Thursday, 14 June 2007

Getting it all together

Planning for the trip had needed careful thought about the route, distance we could manage each day, considering the terrain, altitude and likely weather. One of the most important issues when walking in southern Spain is the lack of water, even in June. We already knew that we would have to carry all of our food, but should we also carry a tent or just bivvi - after all this was mid summer in hot dry Spain! Previously when trekking in the Sierra Nevada, we had experience of both bivving and camping. However those who had been with us on earlier trips convinced us that the extra weight of a tent was worth it for a better nights sleep.

In addition to the tent, sleeping bags and mats, other vital gear included our pocket rocket stove (ideal for 2, but not so good for larger groups) pan, 2 gas cannisters, sterilising tablets for water and first aid kit. These plus our food some evening reading material and a change of clothes meant quite big sacs.

I debated with myself about the need for that 'nice to have' electronic gadgets. We carry a digital camera bought in 2002 and now bigger than many more recent models. We both enjoy peering through our cheap binoculars and I sometimes carry my Garmin GPS, but this too is quite heavy and bulky. In the end we went for the camera and GPS - the latter just in case, and anyway I quite enjoy playing with it!

Last but by no means least, a map. over the past 5 years I have collected just about every map available of the Sierra Nevada and Alpujarra. None are very good or very accurate, but my personal preference remains those produced by Editorial Penibetica, we used the latest 1:40000 of the Sierra Nevada published in 2005 which comes with a brief guide to the area and GPS data in English and Spanish. It can be obtained by post from Maps Worldwide.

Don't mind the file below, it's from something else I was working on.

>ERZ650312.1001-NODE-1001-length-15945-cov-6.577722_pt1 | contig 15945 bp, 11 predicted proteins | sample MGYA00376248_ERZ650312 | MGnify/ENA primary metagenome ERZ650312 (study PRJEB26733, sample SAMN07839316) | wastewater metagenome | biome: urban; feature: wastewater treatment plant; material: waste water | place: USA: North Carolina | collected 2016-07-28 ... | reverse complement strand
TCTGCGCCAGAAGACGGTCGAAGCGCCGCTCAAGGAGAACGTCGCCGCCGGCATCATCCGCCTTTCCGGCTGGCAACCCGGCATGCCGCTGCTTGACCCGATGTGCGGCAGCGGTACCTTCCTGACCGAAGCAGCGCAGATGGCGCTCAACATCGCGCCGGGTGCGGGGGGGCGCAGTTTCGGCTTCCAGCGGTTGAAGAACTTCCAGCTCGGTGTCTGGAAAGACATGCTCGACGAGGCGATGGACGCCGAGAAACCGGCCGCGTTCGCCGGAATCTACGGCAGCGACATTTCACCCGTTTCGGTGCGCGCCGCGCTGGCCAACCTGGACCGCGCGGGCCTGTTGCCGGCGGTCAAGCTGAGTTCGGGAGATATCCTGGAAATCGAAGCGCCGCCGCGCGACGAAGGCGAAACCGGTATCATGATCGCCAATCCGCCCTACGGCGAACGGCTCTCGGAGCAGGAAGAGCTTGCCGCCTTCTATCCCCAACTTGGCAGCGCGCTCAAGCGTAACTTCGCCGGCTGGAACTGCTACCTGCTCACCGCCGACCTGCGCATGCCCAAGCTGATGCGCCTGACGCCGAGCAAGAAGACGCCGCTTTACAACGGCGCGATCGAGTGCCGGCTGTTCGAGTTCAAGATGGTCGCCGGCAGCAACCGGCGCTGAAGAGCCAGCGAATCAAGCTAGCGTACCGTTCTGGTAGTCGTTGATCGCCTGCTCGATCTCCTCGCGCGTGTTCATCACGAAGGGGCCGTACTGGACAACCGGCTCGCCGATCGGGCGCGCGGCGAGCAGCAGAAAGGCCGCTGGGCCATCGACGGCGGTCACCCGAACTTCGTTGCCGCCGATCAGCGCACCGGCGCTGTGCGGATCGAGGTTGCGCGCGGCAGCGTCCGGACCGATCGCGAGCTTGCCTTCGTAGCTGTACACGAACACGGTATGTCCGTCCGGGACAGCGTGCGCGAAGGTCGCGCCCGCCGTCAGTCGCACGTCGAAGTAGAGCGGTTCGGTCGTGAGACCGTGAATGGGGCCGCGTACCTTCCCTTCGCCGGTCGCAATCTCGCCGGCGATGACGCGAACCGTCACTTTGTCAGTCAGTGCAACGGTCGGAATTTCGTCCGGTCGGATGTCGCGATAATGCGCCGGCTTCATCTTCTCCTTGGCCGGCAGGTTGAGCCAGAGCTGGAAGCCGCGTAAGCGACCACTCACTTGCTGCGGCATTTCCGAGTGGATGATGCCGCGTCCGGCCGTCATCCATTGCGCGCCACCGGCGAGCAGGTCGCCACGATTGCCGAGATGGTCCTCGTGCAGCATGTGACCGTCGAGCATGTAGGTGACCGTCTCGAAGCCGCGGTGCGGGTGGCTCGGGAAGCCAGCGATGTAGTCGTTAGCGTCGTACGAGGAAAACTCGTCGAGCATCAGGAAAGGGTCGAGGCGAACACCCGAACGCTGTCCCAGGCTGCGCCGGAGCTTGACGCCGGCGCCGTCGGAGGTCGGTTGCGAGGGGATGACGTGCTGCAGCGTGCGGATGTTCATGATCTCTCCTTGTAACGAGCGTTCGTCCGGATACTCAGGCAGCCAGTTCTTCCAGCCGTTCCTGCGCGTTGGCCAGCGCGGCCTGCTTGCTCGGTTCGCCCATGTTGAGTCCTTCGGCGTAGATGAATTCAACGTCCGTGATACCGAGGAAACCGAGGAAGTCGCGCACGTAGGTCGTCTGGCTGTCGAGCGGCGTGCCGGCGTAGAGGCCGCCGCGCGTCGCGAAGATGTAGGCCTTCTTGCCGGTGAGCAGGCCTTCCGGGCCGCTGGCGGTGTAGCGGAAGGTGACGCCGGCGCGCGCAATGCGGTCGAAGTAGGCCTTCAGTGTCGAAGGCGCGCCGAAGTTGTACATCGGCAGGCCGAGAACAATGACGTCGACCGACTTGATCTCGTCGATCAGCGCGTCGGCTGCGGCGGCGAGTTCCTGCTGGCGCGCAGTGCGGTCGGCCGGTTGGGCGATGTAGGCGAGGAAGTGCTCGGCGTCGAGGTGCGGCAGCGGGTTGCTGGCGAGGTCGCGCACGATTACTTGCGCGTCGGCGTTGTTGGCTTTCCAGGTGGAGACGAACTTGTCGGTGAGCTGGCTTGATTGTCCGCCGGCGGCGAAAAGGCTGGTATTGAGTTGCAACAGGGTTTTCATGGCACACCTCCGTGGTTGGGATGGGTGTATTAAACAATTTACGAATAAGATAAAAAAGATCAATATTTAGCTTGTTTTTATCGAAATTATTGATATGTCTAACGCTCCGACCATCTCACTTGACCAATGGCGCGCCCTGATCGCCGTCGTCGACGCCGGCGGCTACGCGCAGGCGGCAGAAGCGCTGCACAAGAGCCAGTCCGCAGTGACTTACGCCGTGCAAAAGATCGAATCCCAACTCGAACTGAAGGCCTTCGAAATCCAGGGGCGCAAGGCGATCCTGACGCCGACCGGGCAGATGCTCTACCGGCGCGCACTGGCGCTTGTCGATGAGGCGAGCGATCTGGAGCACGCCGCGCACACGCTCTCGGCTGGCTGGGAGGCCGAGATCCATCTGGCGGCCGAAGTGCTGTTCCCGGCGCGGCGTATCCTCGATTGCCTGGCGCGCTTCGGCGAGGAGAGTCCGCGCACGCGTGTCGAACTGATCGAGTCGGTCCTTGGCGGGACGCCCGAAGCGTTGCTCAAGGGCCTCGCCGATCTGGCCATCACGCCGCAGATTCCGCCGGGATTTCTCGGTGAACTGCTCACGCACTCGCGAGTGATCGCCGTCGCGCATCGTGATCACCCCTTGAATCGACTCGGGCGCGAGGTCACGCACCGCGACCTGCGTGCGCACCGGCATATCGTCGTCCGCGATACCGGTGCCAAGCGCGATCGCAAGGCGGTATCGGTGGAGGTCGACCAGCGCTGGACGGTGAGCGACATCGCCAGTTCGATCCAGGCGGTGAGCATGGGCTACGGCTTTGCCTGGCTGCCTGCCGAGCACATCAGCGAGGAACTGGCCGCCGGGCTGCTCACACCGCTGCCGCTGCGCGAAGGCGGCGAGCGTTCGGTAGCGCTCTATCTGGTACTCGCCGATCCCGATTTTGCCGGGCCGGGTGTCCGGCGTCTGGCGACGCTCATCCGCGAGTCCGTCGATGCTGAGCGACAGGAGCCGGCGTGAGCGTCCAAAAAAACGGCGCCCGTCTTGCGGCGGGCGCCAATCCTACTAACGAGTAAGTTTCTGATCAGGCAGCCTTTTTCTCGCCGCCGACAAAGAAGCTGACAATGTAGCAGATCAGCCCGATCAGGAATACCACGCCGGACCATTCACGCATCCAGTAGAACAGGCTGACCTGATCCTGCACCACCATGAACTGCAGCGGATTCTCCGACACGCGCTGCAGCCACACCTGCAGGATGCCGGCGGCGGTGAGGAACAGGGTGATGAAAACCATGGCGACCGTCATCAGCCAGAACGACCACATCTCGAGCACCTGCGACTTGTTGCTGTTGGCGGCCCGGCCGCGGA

The final elelement of our planning involved getting to the start! Our mountain finca on the slopes of Caballo above Lanjaron is some 60 km away from the proposed start point of Puerto de la Ragua. We thought about using public transport, but after a brief visit over the winter, realised that this would prove more difficult that we had first thought. Although there is a road over the mountains linking Laroles in the Alpujarra with la Ragua, this more obvious route to the south is time consuming. In the end we decided to opt for an 'informal taxi', a number of which are being offered by British people living in the area, and provding an English language alternative to the local firm (we were not sure we would be able to explain our rather crazy notion to a Spanish driver with our still limited language skills!). To make the arrangements we telephoned Pam from our home in the UK, who had put a notice in one of the shops in Orgiva, but she was busy that day. She suggested a friend called Sharon. Unfortunately when we called Sharon there was no answer - is this going to work we wondered? However 5 minutes later we received a call - did you just ring me the person asked? In fact it was Mike who had rung, and I was thrown just a little. We were wanting a lift to La Ragua I said - do you know where that is? She, somewhat surprised said yes, I've been there once, but it will take a while. After a bit more explaining, the arrangements were made, a price agreed, and there was now no going back!